Most concussions occurred playing football (n=121), according to researchers, followed by women’s soccer (n=30).
A concussion was defined in the study as “a complex pathophysiological process affecting the brain, induced by traumatic biomechanical forces,” and met the following criteria:
- Presence of on-field signs such as posttraumatic amnesia, or loss of consciousness, and symptoms including dizziness, and headache as determined by a sports medicine professional.
- Decrease from baseline levels in at least one post-concussion neurocognitive score determined by reliable change estimates.
- Increase from baseline levels in post-concussion symptoms determined by reliable change estimates.
“The results of the current study suggest that age and sex should be considered when interpreting the results of symptom reports, [neurocognitive testing], and postural instability assessments following concussion,” the researchers wrote.
Covassin T. Am J Sports Med. 2012;doi:10.1177/0363546512444554. Disclosure: The National Operating Committee on Standards for Athletic Equipment funded this study.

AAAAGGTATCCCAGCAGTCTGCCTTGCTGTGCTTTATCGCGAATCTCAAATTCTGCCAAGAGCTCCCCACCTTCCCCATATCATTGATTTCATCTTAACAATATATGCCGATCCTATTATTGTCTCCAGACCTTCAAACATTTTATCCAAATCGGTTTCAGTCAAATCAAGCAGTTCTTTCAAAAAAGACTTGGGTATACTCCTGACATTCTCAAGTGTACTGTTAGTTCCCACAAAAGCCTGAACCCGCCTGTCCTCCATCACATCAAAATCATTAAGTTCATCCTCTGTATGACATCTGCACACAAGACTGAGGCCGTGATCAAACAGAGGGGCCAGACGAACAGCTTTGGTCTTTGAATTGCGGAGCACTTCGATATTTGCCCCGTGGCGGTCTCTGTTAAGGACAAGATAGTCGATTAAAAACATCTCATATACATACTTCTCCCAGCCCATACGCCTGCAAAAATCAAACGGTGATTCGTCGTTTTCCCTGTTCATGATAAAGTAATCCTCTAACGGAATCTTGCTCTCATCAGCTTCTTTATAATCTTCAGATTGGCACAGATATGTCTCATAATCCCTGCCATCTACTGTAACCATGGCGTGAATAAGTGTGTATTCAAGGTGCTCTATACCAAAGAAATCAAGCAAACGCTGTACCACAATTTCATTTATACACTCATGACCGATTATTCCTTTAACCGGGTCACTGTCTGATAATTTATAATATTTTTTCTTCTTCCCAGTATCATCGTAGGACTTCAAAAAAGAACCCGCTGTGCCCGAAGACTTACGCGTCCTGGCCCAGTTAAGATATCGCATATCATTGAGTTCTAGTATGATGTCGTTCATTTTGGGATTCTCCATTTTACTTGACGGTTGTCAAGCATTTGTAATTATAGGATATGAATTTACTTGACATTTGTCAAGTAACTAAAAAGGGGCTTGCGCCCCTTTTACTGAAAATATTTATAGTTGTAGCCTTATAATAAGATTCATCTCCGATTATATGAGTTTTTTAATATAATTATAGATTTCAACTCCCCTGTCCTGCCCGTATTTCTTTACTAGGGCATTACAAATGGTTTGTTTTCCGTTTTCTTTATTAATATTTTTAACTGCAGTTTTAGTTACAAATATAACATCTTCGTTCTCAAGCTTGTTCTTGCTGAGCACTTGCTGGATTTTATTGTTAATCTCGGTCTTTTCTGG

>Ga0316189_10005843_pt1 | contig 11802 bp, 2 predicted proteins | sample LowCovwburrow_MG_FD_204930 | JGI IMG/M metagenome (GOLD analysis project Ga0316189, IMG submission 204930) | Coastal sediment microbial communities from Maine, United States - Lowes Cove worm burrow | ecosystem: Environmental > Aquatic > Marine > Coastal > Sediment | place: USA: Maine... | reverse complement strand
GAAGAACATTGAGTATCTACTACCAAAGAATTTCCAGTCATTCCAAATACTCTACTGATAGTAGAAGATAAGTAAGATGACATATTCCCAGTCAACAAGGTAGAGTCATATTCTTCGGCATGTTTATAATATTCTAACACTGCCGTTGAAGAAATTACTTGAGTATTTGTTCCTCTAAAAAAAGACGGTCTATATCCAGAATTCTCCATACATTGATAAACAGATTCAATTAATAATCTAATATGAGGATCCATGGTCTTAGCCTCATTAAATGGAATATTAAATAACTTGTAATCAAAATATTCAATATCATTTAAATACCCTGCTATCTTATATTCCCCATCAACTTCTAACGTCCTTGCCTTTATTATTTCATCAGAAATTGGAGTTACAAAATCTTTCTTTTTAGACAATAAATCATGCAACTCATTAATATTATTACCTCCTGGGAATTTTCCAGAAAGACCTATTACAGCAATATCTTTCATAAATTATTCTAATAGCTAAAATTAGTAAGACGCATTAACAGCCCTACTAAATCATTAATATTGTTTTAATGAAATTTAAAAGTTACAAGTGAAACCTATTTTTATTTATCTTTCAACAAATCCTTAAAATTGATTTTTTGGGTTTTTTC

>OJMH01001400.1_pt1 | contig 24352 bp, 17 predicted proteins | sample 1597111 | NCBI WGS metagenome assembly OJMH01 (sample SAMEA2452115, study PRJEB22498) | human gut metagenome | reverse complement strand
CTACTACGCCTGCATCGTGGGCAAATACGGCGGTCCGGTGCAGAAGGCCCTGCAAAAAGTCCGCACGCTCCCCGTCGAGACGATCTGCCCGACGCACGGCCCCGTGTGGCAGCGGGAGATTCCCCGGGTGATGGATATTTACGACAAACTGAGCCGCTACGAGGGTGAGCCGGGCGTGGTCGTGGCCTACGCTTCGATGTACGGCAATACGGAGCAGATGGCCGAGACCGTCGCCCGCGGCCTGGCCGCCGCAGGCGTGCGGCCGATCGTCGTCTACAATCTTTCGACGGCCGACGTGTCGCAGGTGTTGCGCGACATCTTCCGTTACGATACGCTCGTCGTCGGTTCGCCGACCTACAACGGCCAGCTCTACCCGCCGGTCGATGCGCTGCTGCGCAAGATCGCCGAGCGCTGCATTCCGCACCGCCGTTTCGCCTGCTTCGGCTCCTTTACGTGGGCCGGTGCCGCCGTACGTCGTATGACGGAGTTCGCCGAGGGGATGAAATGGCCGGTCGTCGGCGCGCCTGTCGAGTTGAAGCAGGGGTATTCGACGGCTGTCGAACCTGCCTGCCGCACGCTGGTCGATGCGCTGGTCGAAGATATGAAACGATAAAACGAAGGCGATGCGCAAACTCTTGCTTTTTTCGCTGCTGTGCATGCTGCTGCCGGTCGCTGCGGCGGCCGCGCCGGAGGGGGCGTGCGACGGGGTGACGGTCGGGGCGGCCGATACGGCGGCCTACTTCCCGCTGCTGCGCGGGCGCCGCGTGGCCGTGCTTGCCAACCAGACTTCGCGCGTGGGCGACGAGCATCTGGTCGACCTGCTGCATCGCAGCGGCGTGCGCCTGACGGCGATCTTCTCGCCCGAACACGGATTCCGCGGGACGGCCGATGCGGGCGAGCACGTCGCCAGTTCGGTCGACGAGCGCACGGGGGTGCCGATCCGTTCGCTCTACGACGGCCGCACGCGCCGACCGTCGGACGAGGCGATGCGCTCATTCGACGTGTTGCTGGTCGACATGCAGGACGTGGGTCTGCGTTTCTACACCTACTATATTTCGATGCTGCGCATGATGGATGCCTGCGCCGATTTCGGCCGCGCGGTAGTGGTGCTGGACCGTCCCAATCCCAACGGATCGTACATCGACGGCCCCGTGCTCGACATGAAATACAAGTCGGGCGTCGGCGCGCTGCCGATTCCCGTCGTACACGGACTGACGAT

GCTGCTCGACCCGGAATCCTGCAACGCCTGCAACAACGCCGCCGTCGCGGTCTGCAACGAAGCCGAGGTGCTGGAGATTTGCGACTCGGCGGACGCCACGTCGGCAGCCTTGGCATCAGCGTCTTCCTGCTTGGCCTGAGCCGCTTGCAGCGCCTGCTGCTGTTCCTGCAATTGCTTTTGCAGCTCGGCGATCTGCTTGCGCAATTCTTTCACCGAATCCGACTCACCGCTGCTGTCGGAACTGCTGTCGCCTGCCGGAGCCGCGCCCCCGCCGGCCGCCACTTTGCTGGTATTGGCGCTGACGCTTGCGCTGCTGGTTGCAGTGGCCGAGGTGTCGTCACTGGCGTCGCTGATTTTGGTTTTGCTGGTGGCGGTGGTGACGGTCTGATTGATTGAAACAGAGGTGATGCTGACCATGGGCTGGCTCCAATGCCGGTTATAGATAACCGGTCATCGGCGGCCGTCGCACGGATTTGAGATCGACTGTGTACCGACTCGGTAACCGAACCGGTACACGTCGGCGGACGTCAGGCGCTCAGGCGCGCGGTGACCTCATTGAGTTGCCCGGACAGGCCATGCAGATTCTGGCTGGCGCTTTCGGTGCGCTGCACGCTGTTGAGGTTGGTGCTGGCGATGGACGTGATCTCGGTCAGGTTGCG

Childhood Obesity Possibly Linked to Caesarean Delivery
Children delivered by caesarean section are twice as likely to become obese, compared to those delivered vaginally, according to recent study results.
“Almost one in three children in the US are delivered by caesarean section,” study researcher Susanna Huh, MD, told Pediatric Annals “If caesarean delivery is a risk factor for obesity, then this would be another reason to avoid caesarean sections that aren’t medically necessary.”
Huh, director of the Growth and Nutrition Program at Children’s Hospital in Boston, along with Harvard Medical School colleagues conducted a prospective pre-birth cohort study, titled “Project Viva,” that enrolled women in eastern Massachusetts during early pregnancy between 1999 and 2002. Modes of delivery were identified through electronic hospital records. The researchers included 1,255 children in the study, measuring body composition at 3 years of age.